Suddenly, town water is connected and a nice little patch of new paved road on Oakview Highway appears. That is the second act. The first was the new road dug out in the woods off Middle Highway, which we don’t believe is legal, but it’s the circus so. . . . Welcome to the Freetown Amusement Park. Go see the giant sand pit crater at your own risk. Water-ski the new groundwater lake. Have a pint of delicious pit water. And then maybe you can buy a raffle to win one of the eight, million dollar houses to be erected right next door to the sand mine. What a view you’ll have out your kitchen window — Bobcats, excavators, skid steers, all humming and buzzing, digging and spewing sand mine dust into your windows and yards from sunup to sundown six days a week. Why not call this new development in the works Pit Landing? Or maybe Gravel Camp Crud? Whatever happened to one house and a horse barn? Guess that was just a ruse. Why didn’t the C.P.F. buy that parcel for groundwater protection? Oh, that’s right, the parcel was low on the totem pole. No billion-dollar farmland here or waterfront property. Just the silly groundwater. The darn Special Groundwater Protection Area. “No one cares,” I’m told. “These guys are gonna do what they want. No one ever stops them.” That’s no answer. Elections are coming. Somebody had better get serious soon. We’re fed up and the circus is setting up right under your noses. Poor Mrs. Hetiger must be spinning in her grave, knowing her land on the corner of Oakview and Middle Highways, which she never wanted developed and was promised such in a deathbed agreement according to local legend, is part of the groundwater circus. Please don’t ever talk to me about “citiots,” when it is local boys who don’t give a damn about the groundwater. I guess if no one ever tells you no, then you don’t have to consider that what you’re doing is not a good thing. Maybe the long dead and buried Montauketts and freed slaves who once resided here in Freetown will rise up like a zombie army and give you what for. That’s a sideshow I’d pay to watch. Send in the clowns? Don’t bother, they’re here.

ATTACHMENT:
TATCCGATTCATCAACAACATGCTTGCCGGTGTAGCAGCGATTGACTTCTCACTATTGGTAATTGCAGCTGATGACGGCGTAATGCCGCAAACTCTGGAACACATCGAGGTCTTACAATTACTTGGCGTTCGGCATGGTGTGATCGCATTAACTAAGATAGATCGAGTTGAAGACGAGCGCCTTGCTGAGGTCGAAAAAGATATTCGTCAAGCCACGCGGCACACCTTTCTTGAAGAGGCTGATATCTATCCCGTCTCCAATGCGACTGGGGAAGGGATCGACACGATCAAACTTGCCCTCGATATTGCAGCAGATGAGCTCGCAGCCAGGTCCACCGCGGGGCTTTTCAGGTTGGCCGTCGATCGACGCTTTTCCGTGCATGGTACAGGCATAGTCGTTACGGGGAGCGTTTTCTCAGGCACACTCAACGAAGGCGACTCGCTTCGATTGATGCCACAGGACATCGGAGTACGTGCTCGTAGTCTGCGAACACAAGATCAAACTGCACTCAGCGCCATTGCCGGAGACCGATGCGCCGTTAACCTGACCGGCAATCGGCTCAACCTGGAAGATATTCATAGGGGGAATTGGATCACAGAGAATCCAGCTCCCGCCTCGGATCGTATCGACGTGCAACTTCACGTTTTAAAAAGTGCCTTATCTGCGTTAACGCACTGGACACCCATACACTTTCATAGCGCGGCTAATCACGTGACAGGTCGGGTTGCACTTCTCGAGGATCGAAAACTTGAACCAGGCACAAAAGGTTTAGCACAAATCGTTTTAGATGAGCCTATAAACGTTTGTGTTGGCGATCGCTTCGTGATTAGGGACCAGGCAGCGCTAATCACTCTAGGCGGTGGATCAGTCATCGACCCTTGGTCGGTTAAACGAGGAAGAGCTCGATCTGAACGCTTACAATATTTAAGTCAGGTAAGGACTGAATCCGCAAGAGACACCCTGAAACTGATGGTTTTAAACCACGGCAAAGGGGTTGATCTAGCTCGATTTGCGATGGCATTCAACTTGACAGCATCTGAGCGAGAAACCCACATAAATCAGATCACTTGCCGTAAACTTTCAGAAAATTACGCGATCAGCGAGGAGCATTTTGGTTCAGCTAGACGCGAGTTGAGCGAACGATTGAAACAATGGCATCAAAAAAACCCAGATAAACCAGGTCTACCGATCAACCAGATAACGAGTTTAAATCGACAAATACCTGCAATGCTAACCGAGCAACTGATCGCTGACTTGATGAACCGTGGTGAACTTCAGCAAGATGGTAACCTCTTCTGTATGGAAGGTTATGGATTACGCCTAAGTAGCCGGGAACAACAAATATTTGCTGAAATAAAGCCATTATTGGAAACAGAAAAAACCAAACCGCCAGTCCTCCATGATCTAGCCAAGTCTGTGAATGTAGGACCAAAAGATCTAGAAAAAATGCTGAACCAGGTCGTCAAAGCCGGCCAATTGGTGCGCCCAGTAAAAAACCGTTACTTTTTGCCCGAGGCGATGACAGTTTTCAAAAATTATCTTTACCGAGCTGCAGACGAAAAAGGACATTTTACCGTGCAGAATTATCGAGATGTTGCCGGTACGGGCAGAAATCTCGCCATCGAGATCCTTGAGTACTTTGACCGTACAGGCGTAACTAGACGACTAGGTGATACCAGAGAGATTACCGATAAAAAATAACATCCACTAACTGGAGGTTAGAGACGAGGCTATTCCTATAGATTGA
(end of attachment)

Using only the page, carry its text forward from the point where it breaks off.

September 23, 2019